Allison Patrick, Nature Conservancy of Canada, guest contributor
As a conservation biologist with the Nature Conservancy of Canada (NCC) in Fredericton, I spend each summer working in some of the most beautiful parts of New Brunswick and Prince Edward Island. One of my favourite areas in New Brunswick is Belleisle Bay, a long narrow branch of the Saint John River. Because NCC’s nature reserve in Belleisle Bay is on Hog Island, I have the great pleasure of canoeing to work! It was during trips to Hog Island that I had two wonderful encounters withmonarch butterflies.
Hog Island is in New Brunswick farming country, and like other small maritime islands, it was likely used as a summer pasture for livestock. The island is in the lower part of the massive Saint John River basin and is flooded every spring after the snow melts. On my first visit there, I noticed plant debris hanging in the tree branches high above my head. On closer inspection, it turned out to be vegetation deposited by that year’s flood waters.
Although Hog Island has some trees, such as silver maple, white elm and white ash, it’s mainly a freshwater marsh that is covered in tall grasses and wildflowers, like swamp milkweed. My coworker and I arrived at Hog Island on a morning in July 2018, and the milkweed was in flower. Knowing that milkweed is a delicacy for many insects, we pulled our canoe up to shore to take a closer look.
As soon as we stepped out of the boat, we saw an incredible sight: a monarch caterpillar happily gorging on milkweed â€“ the only food these endangered caterpillars can eat! As we explored Hog Island further, we discovered more monarch caterpillars, more milkweed and several adult monarchs in flight.
Monarchs have one of the longest known insect migrations: they winter in Mexico, and in March they start breeding and fly north to lay eggs in the southern U.S. Successive generations migrate northward as far as southern Canada, before reversing their course again in the fall. On average, the journey spans four generations.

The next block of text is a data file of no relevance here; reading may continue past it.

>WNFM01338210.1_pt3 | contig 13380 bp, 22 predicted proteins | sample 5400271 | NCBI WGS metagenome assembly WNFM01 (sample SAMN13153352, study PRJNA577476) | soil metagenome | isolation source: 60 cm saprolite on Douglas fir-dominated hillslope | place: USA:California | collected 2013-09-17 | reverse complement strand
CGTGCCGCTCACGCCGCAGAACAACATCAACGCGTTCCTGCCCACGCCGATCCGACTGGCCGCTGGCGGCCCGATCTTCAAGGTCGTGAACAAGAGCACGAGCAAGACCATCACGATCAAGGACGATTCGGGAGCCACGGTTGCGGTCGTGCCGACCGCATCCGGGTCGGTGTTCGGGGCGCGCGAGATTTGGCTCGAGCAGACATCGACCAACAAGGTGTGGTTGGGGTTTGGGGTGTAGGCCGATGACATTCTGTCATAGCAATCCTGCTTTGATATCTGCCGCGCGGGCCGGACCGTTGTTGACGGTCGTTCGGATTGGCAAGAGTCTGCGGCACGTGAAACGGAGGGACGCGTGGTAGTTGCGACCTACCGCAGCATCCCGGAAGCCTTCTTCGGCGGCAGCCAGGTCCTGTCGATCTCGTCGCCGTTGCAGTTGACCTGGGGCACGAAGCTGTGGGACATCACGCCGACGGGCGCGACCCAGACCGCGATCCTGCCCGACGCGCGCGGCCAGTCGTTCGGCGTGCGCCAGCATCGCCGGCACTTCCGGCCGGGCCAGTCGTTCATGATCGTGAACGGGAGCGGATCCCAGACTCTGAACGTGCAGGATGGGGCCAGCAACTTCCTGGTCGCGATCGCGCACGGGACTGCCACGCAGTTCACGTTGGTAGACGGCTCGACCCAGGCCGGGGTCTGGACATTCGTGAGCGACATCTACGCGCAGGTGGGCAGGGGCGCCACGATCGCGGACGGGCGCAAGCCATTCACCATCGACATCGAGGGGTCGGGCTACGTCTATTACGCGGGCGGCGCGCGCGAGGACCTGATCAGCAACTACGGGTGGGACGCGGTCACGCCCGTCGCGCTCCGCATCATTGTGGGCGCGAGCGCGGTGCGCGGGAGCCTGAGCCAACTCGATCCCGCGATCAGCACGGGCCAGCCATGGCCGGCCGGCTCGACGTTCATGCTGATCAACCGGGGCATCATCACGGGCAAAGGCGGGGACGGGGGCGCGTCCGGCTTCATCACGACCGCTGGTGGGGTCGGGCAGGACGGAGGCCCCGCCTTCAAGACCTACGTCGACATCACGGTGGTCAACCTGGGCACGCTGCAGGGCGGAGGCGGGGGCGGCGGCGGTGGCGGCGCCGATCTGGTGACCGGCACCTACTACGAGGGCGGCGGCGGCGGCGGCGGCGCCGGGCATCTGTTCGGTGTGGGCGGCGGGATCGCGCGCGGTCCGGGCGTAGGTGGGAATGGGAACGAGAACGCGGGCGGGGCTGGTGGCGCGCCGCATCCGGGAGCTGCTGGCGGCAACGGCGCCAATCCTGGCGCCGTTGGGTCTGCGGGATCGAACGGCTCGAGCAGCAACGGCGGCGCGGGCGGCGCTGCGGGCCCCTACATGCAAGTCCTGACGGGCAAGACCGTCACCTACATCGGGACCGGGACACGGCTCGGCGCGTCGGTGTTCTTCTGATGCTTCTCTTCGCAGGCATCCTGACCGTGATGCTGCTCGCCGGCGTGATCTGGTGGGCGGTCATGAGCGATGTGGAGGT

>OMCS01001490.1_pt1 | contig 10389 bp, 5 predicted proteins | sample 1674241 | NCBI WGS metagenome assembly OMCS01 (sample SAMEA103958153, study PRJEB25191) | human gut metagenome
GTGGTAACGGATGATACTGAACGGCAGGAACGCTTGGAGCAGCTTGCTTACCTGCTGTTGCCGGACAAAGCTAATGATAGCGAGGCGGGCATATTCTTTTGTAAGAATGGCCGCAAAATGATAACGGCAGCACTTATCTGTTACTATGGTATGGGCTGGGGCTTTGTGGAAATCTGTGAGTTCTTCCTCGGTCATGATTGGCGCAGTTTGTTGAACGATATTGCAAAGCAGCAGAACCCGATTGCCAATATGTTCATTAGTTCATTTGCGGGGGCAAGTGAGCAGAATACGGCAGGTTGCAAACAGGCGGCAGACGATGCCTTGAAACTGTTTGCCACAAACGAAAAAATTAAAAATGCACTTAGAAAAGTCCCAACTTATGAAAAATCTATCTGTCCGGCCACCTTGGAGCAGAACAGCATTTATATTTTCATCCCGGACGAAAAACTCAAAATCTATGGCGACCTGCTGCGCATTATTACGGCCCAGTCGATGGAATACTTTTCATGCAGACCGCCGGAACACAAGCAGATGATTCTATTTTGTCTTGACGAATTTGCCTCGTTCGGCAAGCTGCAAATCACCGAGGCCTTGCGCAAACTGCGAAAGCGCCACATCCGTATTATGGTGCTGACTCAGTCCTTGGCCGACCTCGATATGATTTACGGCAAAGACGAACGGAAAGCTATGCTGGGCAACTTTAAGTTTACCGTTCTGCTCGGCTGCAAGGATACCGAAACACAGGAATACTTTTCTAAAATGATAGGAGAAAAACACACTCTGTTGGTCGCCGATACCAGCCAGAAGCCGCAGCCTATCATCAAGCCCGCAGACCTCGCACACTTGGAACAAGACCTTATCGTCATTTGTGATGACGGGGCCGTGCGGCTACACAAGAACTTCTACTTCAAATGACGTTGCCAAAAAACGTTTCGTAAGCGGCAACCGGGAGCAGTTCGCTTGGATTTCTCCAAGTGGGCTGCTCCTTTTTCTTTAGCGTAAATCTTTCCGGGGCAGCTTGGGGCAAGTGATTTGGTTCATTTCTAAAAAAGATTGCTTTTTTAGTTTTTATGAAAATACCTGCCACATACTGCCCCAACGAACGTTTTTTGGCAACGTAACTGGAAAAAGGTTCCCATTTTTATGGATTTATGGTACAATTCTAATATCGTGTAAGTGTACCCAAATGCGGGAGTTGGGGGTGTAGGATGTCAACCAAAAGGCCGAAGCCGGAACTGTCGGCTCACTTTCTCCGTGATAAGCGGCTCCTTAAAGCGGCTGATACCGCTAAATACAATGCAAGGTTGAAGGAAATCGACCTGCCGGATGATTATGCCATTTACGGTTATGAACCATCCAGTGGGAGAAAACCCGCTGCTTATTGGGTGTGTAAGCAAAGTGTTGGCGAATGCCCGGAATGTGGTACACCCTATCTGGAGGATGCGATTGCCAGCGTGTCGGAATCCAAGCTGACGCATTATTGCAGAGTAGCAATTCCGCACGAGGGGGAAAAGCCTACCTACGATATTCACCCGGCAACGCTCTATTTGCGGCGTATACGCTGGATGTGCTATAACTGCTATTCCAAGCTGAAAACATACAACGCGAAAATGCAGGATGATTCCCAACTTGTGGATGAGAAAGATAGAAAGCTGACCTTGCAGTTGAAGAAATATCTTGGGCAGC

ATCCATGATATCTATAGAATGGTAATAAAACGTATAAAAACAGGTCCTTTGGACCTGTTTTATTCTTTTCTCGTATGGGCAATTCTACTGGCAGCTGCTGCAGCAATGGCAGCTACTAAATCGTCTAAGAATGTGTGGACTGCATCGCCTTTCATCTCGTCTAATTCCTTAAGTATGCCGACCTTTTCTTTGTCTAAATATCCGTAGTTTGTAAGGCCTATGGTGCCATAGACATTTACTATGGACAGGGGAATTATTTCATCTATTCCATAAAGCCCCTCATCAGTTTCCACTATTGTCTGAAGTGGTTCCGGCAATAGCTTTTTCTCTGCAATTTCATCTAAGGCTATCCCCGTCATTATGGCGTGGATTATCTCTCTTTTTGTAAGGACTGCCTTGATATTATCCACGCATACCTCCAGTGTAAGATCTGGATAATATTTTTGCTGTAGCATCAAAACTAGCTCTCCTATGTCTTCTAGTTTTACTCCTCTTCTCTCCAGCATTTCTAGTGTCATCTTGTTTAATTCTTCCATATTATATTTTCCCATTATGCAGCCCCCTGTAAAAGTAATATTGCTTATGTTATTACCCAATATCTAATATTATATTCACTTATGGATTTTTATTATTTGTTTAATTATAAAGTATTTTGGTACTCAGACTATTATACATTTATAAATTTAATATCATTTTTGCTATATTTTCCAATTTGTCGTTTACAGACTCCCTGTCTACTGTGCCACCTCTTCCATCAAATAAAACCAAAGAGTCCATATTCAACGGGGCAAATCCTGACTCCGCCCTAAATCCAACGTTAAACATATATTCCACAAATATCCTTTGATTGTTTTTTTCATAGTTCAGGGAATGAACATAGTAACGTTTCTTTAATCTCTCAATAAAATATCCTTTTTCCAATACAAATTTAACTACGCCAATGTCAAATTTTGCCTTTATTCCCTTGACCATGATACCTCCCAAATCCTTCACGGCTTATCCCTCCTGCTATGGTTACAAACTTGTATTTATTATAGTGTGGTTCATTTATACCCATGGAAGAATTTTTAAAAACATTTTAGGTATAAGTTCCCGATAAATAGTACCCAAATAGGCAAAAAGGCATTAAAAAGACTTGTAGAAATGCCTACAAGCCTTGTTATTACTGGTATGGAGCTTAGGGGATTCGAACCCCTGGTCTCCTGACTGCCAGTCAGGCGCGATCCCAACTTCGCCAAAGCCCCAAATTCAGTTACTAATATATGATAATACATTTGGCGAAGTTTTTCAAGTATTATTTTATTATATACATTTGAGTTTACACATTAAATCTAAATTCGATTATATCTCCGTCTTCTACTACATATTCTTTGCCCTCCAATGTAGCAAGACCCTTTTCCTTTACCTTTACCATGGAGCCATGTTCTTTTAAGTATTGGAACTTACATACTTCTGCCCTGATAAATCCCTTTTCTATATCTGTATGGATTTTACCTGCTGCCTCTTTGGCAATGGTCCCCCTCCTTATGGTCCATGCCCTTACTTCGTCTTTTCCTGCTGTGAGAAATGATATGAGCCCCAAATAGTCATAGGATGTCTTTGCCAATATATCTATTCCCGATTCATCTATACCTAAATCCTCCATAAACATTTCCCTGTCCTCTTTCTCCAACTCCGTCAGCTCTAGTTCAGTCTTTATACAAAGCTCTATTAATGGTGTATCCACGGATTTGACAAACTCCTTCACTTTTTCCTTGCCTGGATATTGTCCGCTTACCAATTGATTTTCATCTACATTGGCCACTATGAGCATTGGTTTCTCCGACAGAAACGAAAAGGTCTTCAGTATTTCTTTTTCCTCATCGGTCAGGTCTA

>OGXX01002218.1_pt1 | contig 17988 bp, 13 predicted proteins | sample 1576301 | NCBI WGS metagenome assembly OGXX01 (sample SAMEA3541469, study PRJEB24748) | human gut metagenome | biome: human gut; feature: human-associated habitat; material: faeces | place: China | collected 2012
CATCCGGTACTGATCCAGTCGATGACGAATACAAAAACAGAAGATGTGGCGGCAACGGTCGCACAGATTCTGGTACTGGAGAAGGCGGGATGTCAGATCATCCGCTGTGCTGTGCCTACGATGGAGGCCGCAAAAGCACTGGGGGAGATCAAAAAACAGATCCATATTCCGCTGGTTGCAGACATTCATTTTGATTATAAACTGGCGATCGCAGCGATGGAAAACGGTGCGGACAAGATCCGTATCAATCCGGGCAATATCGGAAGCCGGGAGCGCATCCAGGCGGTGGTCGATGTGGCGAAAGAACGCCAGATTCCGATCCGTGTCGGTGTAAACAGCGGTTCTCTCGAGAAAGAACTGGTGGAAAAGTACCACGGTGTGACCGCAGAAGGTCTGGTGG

In about two weeks’ time, the caterpillar I saw on Hog Island would likely become a super generation monarch butterfly, able make the entire journey to the Mexican home of its great-great-great grandparents to start the cycle over again. Sadly, over the last few decades, this delicate intergenerational migration has been affected by habitat loss, climate change and the loss of common milkweed on farms. Because of rapid population declines and continued threats, monarchs are now at risk of extinction.
This past summer, I returned to Hog Island and was delighted to discover that the monarchs had returned. Not only did I feel lucky to be in the presence of an at-risk species once again, I felt lucky to see evidence that my work and the work of my NCC colleagues is helping monarchs survive in our part of the world.
Allison Patrick is a conservation biologist who works out of the Nature Conservancy of Canada’s Fredericton office. She specializes in wetland ecosystems and birds of all types. She has a master’s of science in wildlife biology from Humboldt State University and an undergraduate degree in biology from Queen’s University.
A version of this post first appeared inLand Lines, the Nature Conservancy of Canada blog.